b) Gavasker’s pathetic form in 1983 and me being sad throughout the tournament because of that
    c) srikanth’s brilliant square cut (was it roberts or garner) in 1983
    d) Mike Valetta – a man out of nowhere in 1987.
    e) sanjay manjrekar’s unexpected sixer of Marv hughes in 1992 and miandad’s guiding knocks throughout the tournament.
    f) 1996 was the worst – prabhakar’s spin bowling, sachin’s sad stumping against australia after the brilliant 100 and kambli’s useles tears at the end of it all
    g) 1999 – only thing that has stayed was dada’s batting and lance klusener
    h) 2003 – the best since 1983. brilliant sachin and superb bowling.
    i) 2007 – for me it was a whaddafuck tournament…i did feel happy for five secs when i saw chappell’s face but kicked myself immediately for being parochial…

    lets hope 2011 becomes the ultimate moment for the country when INDIA and the GREAT TENDULKAR get to lift the cup…

  6. i think u forgot to mention sachin when u are talking abt cricket World cup as usual n as expected from u dada fan being u are,WC 1996,WC2003 beolngs to him performance wise…..

  7. Brilliant writeup … the quarter final with pakistan where Jadeja plundered them and then Prasad roared give you goose pumps even now when you watch on youtube

    and you just sold me on buying willowtv $129 package for the world cup

  8. There is no chance of Indian winning World Cup this time. Team selection is completely wrong. Sachin should be omitted from the team. He is the vishakanya of the World Cup. He always disappoints when needed most.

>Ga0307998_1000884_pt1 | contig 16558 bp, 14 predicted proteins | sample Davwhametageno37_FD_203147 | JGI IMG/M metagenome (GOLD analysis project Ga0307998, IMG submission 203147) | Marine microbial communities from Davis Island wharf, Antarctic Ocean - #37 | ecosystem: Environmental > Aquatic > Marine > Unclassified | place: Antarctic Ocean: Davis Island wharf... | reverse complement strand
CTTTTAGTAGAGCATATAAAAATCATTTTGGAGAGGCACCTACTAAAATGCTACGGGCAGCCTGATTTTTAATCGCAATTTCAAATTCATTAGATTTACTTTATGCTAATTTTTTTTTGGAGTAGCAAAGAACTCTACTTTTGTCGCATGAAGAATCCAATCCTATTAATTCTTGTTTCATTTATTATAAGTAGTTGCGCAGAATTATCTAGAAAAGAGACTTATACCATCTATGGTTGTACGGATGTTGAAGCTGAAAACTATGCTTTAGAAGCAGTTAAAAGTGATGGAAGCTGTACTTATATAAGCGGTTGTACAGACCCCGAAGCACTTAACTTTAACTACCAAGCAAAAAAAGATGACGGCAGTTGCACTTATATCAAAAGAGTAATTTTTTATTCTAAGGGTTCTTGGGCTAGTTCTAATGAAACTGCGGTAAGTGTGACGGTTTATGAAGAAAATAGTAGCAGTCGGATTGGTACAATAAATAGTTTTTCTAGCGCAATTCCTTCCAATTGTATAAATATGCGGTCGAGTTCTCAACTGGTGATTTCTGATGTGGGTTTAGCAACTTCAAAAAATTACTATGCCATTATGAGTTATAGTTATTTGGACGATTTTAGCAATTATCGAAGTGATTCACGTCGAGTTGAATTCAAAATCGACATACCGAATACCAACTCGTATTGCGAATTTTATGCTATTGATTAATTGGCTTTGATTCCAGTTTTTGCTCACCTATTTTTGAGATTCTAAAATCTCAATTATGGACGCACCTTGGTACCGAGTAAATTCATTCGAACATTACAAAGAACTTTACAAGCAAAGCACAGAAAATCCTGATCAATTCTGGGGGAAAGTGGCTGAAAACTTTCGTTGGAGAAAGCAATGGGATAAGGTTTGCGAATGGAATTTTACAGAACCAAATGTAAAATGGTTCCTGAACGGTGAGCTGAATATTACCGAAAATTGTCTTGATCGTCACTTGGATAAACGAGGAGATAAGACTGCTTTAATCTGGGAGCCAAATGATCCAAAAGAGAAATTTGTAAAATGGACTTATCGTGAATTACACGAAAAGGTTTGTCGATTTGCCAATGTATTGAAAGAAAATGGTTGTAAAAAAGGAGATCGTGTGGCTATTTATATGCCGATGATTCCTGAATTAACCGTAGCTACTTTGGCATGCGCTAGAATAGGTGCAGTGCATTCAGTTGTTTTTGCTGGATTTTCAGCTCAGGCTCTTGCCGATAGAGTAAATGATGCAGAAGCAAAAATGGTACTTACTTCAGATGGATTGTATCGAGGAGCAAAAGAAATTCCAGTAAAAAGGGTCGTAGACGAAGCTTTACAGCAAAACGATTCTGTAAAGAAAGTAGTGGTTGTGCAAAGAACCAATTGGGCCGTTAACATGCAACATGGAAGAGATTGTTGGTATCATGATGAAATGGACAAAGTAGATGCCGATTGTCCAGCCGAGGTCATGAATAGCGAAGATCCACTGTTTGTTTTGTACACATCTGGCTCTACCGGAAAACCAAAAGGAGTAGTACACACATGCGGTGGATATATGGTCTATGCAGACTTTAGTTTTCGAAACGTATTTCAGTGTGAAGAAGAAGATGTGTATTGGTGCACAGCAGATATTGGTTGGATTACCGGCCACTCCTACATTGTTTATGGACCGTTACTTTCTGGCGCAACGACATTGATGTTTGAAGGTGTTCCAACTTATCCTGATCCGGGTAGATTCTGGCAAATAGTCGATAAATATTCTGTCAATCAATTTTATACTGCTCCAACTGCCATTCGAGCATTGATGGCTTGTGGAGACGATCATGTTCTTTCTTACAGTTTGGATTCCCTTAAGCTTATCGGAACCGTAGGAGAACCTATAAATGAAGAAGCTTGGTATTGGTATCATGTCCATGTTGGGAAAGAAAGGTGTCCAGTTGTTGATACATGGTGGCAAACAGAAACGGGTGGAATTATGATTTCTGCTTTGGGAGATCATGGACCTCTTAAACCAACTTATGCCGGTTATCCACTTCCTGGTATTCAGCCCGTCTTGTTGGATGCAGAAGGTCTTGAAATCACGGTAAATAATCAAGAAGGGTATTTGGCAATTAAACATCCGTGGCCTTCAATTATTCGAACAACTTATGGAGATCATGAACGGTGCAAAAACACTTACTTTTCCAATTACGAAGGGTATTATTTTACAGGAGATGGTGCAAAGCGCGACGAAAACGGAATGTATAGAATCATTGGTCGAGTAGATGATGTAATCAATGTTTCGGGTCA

Following is the ideal Indian team for World Cup:

    R. Uthappa
    M. Vijay
    R. Dravid
    VVS Laxman (the greatest batsman in cricket history)
    S. Badrinath
    A. Rayudu
    T. Suman
    D. Karthik
    S. Sreesanth
    Vinay Kumar
    P. Ojha

  9. Kishor, even considering your penchant for making funny statements, this has to be outrageously funny. And please I am one of Laxman’s biggest fans, but its been ages since he has played an ODI, and we have seen Vijay turning out to be a Super Flop in S.Africa.

  10. 2007 was the Worst world cup of all, not just because India got kicked out early, but the entire tournament just dragged on and on, too many meaningless matches, and add to it, a final that was the height of ludicrousness.

    1987 i think was the best one,i saw that NZ-Zimbabwe match live in Hyderabad, the entire stadium was cheering for Dave Houghton, and when he fell, to a brilliant catch, there was silence. Also the NZ-Aus match at Indore, Steve Waugh bowling that final over, and pulling off an unlikely win. And of course can never forget the Aus-Pak semi final, as the favorites were stunned in front of their home crowd, first thanks to Steve Waugh, and then some great bowling by Craig McDermott.

  11. Sachin should not be selected at any cost for the World Cup. He does not have the mental capacity to withstand pressure situations and either gets out cheaply or fakes an injury (just like he recently did in South Africa). Sachin literally escaped the fury of Steyn and Morkel and faked some vague injury. He better claimed brain damage. But anyway that is a good riddance because younger lot are winning games for India in South Africa with their confidence and guts. Hope Sachin gets injured again before the start of the World Cup.

  12. Which is why I wanted to think of myself as less of a “partisan fan” (that was sooo high school) and more a connoisseur of “good cricket”.
    What can I say.. that thought immediately brought up memories of a guy in college trying his best to convince people around him that it really was ‘good’ cricket that he was after.